The spirit of intercommunity goodwill so evident at the Sept. 30 Stoney Nakoda Nations Truth and Reconciliation Day powwow at Cochrane’s SLS Centre prompts me to recall a story on handshakes and reconciliation.
Let me begin by reflecting on the life and legacy of the late Bill McLean, councillor and chief of the Bearspaw Band of the Stoney Nakoda Nation from 1958 to 1980. Son of globetrotting Chief Walking Buffalo, Bill, too, travelled the world with a message of reconciliation and healing as part of his participation in MRA (Moral Re-Armament, now known as Initiatives of Change, I of C).
MRA/IofC is a global movement committed to reconciliation across ethnic, political and similar divisions. The foundation for such reconciliation has been the prayerful listening to the still, small voice of God within, with a commitment to acting responsibly according to the moral absolutes of honesty, purity, unselfishness and love. Bill’s vision for the leaders of his own community was that they become examples of positive change, instead of wallowing in self-pity, bitterness and hate.
Bill’s personal story was a classic example of such change. When he was six years old, he had a very bitter experience in Grade 1 at the Morley residential school. His anger over this festered for years. "I was full of bitterness and hatred at that time,” Bill explained, “especially toward the White people after all they'd done to us.”
This was his frame of mind when, in 1959, he accompanied Walking Buffalo to an MRA conference on Mackinac Island, Mich. They were there to participate in the filming of The Crowning Experience, a musical on reconciliation inspired by the life of American pioneer Black educator Mary McLeod Bethune, who herself had fought the bitterness of racism for much of her life.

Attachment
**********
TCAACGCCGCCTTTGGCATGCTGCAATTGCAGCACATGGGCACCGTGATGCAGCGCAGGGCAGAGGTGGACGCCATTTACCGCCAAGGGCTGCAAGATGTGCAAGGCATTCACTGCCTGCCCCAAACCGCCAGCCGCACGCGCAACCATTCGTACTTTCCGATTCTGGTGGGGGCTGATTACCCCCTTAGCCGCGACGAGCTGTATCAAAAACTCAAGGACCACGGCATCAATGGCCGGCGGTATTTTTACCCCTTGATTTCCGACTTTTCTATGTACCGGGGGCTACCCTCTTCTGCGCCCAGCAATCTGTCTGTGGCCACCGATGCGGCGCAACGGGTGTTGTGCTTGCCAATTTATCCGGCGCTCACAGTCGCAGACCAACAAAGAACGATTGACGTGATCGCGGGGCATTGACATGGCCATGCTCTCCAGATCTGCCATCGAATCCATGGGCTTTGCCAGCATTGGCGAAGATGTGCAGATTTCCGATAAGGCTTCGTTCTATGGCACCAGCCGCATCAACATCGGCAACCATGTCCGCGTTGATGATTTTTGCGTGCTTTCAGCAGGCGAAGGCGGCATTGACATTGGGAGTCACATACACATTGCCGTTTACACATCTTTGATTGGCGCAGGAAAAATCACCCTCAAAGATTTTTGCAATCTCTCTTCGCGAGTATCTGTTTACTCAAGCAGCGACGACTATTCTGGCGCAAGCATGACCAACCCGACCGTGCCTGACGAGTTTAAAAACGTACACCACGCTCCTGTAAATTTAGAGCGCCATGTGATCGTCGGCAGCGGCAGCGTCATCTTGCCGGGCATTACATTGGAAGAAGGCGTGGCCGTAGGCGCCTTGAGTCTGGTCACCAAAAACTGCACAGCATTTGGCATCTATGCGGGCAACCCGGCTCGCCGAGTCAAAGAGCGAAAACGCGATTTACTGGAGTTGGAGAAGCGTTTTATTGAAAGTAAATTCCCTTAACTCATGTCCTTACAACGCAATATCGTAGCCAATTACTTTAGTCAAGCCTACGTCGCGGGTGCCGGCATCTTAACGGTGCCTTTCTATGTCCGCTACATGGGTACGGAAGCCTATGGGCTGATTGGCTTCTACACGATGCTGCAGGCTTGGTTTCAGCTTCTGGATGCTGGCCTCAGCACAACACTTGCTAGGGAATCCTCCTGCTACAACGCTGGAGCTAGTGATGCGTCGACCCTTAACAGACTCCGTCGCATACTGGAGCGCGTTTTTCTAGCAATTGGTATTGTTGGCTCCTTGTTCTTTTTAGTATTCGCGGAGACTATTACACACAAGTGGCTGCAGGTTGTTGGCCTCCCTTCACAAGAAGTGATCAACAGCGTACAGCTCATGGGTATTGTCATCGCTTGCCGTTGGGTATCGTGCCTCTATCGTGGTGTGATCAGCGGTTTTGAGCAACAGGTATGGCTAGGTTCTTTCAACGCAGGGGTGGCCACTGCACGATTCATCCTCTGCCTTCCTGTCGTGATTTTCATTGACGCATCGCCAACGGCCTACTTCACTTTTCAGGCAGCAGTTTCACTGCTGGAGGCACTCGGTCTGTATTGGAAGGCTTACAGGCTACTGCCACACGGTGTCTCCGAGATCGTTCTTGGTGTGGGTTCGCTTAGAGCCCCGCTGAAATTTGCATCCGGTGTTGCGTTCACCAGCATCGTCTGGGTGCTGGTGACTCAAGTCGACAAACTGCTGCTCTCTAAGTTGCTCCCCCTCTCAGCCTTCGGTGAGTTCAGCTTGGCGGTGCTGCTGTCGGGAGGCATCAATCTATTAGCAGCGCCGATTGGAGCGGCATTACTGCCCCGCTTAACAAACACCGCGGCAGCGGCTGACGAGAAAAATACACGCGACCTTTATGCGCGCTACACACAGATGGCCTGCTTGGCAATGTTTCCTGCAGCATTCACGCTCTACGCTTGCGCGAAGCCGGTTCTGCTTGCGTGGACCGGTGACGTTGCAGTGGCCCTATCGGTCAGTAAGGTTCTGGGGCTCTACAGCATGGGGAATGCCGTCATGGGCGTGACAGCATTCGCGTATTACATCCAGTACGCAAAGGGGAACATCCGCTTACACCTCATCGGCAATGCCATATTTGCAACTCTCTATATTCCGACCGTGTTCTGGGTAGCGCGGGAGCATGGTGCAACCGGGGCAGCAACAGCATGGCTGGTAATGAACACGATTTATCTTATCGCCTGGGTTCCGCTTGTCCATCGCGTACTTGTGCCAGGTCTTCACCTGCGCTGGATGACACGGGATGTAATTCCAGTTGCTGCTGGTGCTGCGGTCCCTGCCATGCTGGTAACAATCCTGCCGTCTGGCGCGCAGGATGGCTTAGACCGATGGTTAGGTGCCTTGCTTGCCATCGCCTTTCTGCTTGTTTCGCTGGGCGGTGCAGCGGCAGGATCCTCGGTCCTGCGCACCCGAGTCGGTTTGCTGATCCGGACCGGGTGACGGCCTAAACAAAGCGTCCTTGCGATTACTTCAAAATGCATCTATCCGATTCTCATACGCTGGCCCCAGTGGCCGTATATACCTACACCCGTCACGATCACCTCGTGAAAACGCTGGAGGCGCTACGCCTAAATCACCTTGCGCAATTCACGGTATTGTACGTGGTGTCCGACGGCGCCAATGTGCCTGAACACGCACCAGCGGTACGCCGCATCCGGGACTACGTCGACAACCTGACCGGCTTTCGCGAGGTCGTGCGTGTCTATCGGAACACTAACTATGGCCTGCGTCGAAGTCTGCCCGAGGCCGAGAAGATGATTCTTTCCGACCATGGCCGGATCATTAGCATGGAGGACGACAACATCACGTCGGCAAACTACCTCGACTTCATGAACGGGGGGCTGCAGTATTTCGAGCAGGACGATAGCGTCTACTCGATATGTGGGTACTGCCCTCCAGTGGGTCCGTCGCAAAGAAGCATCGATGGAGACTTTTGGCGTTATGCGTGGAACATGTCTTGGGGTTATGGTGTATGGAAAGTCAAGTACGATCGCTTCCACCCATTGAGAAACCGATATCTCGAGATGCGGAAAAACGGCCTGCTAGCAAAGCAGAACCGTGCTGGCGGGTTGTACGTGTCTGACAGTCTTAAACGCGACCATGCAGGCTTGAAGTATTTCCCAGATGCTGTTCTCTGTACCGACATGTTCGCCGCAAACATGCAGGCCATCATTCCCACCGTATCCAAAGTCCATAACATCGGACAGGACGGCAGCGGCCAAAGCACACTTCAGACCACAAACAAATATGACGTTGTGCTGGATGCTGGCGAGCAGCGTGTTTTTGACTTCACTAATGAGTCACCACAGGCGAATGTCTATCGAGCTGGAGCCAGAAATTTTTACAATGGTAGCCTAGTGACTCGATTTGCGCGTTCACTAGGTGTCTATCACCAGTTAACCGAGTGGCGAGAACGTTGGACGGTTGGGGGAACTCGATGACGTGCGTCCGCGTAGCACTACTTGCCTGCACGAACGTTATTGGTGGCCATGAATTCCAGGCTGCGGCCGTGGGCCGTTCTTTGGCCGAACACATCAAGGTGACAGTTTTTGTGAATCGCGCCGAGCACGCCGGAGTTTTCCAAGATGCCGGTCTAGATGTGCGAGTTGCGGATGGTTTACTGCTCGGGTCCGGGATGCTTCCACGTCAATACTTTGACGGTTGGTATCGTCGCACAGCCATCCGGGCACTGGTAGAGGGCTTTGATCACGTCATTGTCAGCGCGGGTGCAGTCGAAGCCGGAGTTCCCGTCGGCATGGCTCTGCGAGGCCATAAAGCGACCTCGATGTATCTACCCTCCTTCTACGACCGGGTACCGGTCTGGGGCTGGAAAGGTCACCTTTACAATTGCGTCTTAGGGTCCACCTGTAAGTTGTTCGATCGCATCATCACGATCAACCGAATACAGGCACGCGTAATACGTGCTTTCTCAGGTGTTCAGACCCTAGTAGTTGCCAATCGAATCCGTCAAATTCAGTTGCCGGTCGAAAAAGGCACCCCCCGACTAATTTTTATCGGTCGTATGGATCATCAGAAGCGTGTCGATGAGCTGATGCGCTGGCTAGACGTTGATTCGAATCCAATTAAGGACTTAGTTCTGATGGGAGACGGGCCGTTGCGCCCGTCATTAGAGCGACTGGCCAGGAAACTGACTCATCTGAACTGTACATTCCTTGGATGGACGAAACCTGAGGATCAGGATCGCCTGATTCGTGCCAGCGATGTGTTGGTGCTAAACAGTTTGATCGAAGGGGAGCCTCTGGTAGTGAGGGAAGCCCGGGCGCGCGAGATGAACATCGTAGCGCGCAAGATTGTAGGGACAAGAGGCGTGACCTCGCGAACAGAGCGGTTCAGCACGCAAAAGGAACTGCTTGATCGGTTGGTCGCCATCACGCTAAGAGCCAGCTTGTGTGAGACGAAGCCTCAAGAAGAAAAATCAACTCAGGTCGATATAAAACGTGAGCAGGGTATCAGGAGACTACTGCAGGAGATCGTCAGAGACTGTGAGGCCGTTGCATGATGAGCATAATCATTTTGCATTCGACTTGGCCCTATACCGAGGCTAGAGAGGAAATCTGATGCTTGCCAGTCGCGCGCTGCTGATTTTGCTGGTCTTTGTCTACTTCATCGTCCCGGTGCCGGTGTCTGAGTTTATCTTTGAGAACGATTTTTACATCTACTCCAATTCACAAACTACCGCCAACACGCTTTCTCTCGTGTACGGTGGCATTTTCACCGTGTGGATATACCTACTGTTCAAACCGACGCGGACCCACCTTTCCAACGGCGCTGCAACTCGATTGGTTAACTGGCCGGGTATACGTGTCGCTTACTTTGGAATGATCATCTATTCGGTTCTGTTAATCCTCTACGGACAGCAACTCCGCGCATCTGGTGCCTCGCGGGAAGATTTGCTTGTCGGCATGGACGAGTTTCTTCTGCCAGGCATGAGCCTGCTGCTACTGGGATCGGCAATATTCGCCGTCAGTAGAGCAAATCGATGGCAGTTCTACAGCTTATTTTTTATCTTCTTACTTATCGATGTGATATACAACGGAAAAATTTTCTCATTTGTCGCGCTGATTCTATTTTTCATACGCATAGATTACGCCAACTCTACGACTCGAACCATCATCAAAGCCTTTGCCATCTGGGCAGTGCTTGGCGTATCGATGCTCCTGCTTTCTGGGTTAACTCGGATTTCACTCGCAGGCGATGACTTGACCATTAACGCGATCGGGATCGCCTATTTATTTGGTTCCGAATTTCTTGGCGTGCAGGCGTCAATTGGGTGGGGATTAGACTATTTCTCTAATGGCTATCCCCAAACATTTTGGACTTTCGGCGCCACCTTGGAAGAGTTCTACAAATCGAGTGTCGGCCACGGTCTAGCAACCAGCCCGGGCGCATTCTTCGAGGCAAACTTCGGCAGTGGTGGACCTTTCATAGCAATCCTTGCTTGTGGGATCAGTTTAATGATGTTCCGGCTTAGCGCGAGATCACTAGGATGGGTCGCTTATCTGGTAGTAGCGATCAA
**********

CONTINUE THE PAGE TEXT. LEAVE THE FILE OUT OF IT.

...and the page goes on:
While at the conference, Bill shared a room with a White guy, our coffee companion Jack Freebury. Jack had not met Bill before and was unaware of his feelings. Nevertheless, he became a lightning rod for Bill's pent-up resentments.
At the conference, Bill said, he met others who also had much to be bitter about. But there was a difference: these people spoke about forgiveness and reconciliation. He pondered over their words, and especially over something Mary McLeod Bethune once said about the healing impact of forgiveness on her own life:
"My eyes were opened and I have seen the nations standing together regardless of race, class or colour,” she’d said. “To be a part of this great uniting force of our age is the crowning experience of my life."
"I thought of my roommate," Bill said. "I thought I'd better apologize to him for hating him." In the midst of the heady busy-ness of filmmaking, Bill sat down with Jack. “We both apologized to each other and forgave each other.” They sealed their reconciliation with a handshake.
That was the beginning of Bill and Jack’s beautiful lifelong friendship, Jack told me. Bill’s “honest sharing about his feelings, and why he had them, helped me to understand what many First Nations people feel toward White people."
To get reconciliation under way, Bill said, he had to be honest with himself and start there.
And that’s how I see the Stoney Nakoda symbol of an interracial handshake in the presence of medicine pipe and feathered circle. It is a prayer for that very thing at this time of Truth and Reconciliation. We all have to start with ourselves.
© 2023 Warren Harbeck